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Title: Soccer, Shopping, and Suburbs: How Qatari Direct Investment Challenges French Identity
Authors: Coleman, Lauren
Advisors: Meunier, Sophie
Department: Woodrow Wilson School
Class Year: 2014
Abstract: This thesis seeks to understand the motives behind France’s puzzling obsession over and uneasiness towards Qatari Foreign Direct Investment (FDI), given the actual minuscule monetary impact of Qatar on the French economy. Connecting this recent Qatari example to previous iterations of similar phenomena involving American and Chinese investment in France, I argue that temporary periods of French obsession over particular investor nations originate not from these nations’ actual amount of economic involvement in France, but rather from the ways in which they present affronts to French national identity and aggravate preexisting French insecurities. The thesis first highlights the puzzle of disproportionate attention given to the surge of Qatari investment in France. I begin with a quantitative analysis comparing French coverage of FDI in Le Monde, a prominent daily newspaper, to actual data of FDI annual flows to France by country. I find that FDI flows from Qatar are grossly overrepresented by Le Monde’s coverage compared to the nation’s actual amount of investment in the French economy. Using a theoretical framework derived from past works on French anti-Americanism and resistance to globalization, I hypothesize that this discontinuity arises from the French perception that something specific to Qatar or its investments constitutes a transgression of French national identity on three grounds -- economic, political, and cultural. These aggressors include both structural clashes, such as France and Qatar’s differing political structures and values, to more immediate causes, such as Qatar’s specific investments and their tie-ins to French cultural sensitivities. Ultimately, I find that the three hypotheses are complementary in accounting for France’s overreaction to Qatari FDI. Qatar, while not a truly powerful player in the French economic landscape, causes anxiety due to France’s current uncertainties about its own future: economic recession, declining global political power, and changing culture due to the effects of globalization and immigration. While the specific aggressors for the American, Chinese, and Qatari cases vary, they are all similarly rooted in perceived impositions on French identity. Not only does this work represent one of the first and only analyses of French reactions to Qatari Foreign Direct Investment, it also creates links between seemingly disparate episodes of French resistance to FDI. As such, the thesis more broadly comments on the nature of the collective French psyche and how the French are questioning and redefining their own identity in the modern world, as their mentality is forced to shift due to the pressures of globalization.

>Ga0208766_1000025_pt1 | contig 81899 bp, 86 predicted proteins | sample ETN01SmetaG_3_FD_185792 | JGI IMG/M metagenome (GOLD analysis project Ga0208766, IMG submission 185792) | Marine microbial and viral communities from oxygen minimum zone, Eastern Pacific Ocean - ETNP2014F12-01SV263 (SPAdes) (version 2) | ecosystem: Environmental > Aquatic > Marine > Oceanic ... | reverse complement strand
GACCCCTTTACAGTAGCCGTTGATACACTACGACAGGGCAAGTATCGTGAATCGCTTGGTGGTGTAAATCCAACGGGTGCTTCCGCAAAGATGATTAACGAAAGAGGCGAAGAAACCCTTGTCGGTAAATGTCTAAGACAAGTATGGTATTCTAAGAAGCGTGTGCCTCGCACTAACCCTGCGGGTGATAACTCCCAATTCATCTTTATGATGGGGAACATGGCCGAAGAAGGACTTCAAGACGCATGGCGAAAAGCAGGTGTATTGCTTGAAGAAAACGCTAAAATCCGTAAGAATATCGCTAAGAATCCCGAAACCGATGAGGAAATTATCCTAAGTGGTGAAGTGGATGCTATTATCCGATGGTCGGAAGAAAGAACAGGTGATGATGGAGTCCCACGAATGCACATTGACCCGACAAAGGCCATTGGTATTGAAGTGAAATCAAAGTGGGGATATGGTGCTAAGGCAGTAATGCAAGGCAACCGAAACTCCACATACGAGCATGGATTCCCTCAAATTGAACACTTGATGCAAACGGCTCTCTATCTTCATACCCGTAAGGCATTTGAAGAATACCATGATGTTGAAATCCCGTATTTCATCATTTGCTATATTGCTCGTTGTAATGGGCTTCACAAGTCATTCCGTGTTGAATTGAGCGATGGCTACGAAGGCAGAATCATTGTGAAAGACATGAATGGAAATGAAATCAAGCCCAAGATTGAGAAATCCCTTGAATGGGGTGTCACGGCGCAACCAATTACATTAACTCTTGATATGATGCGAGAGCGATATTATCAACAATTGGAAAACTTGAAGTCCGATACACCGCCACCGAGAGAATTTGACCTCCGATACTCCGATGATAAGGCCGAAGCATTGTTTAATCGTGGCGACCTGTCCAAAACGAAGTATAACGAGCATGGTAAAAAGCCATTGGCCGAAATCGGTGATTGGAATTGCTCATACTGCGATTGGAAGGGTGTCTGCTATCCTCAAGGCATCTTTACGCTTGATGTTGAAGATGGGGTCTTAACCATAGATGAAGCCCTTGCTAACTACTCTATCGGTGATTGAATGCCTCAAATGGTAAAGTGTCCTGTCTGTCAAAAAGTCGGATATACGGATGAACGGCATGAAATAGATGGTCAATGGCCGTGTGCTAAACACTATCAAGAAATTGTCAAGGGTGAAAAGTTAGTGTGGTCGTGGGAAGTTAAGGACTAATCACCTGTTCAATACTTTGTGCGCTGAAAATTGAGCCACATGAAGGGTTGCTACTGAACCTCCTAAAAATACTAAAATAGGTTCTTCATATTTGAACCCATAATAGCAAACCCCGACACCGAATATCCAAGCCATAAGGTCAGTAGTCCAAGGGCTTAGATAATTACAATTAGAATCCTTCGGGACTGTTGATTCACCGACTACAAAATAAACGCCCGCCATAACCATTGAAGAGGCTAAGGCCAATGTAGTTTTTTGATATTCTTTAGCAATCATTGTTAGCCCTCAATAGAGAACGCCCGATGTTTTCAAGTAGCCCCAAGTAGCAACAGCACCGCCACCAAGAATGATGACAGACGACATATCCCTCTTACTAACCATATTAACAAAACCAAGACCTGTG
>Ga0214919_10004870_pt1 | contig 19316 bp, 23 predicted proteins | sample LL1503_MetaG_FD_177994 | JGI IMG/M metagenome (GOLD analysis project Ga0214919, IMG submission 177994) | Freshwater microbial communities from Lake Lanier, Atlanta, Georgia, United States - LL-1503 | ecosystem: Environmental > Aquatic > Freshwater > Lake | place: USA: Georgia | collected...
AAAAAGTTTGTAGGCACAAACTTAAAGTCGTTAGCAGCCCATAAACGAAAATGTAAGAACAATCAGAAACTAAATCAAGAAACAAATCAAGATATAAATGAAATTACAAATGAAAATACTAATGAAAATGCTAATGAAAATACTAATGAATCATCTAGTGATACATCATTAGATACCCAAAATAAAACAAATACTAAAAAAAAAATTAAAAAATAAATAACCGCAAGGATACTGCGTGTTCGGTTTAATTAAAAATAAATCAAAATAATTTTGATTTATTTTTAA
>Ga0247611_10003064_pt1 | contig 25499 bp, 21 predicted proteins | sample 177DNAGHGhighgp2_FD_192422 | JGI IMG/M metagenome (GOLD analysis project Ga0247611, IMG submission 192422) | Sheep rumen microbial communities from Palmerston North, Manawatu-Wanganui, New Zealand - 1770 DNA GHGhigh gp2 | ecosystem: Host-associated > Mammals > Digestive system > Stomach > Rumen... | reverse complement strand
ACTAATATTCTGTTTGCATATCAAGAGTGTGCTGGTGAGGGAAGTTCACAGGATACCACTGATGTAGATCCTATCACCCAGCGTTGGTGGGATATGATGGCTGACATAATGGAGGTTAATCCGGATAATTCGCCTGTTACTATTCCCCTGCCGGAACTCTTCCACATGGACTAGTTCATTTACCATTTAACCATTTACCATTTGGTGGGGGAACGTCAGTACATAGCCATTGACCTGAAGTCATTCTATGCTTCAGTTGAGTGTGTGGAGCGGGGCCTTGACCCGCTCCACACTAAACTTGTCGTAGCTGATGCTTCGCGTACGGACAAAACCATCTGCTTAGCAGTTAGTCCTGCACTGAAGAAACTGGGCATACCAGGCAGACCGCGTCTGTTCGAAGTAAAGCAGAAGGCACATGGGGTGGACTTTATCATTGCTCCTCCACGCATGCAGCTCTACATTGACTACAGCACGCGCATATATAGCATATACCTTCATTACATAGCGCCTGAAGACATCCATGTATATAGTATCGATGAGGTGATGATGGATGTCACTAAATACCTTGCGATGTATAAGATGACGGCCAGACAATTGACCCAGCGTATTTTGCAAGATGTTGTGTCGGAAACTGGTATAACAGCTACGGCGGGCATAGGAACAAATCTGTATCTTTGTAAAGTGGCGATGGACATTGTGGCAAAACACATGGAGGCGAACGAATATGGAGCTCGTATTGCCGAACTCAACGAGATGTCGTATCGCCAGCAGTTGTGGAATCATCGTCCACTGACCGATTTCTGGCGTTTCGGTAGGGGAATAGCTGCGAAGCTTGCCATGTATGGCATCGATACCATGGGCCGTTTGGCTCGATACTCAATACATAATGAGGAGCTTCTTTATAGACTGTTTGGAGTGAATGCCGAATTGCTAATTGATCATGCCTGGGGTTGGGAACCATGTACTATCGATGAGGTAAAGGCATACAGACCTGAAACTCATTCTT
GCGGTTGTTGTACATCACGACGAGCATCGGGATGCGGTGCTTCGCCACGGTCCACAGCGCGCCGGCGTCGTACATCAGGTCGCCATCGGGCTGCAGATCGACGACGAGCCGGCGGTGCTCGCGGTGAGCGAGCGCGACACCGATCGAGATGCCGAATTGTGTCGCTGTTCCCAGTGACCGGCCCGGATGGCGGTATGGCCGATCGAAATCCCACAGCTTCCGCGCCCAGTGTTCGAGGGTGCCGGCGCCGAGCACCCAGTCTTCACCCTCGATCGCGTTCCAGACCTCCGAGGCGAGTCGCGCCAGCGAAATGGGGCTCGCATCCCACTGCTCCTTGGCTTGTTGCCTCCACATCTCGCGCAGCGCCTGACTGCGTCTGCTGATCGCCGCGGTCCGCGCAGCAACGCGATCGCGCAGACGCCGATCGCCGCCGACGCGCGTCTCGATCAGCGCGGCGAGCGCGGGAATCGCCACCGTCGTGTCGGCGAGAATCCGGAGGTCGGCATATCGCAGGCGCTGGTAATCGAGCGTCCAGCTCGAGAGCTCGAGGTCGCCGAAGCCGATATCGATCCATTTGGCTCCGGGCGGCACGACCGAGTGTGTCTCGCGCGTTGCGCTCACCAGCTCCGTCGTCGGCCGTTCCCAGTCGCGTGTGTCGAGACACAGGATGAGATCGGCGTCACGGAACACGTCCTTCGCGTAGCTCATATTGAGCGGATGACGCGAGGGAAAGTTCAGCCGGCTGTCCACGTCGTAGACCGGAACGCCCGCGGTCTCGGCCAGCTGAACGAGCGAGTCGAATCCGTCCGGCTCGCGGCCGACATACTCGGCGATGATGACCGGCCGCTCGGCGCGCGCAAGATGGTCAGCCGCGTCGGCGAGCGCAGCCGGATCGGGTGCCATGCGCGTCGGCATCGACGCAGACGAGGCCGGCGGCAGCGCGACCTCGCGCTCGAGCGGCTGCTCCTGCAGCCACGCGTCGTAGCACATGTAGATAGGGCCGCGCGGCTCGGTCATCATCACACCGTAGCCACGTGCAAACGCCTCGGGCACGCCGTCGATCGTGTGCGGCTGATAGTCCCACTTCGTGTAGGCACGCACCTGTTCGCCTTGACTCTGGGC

Extent: 136 pages
Type of Material: Princeton University Senior Theses
Language: en_US
Appears in Collections:Woodrow Wilson School, 1929-2016

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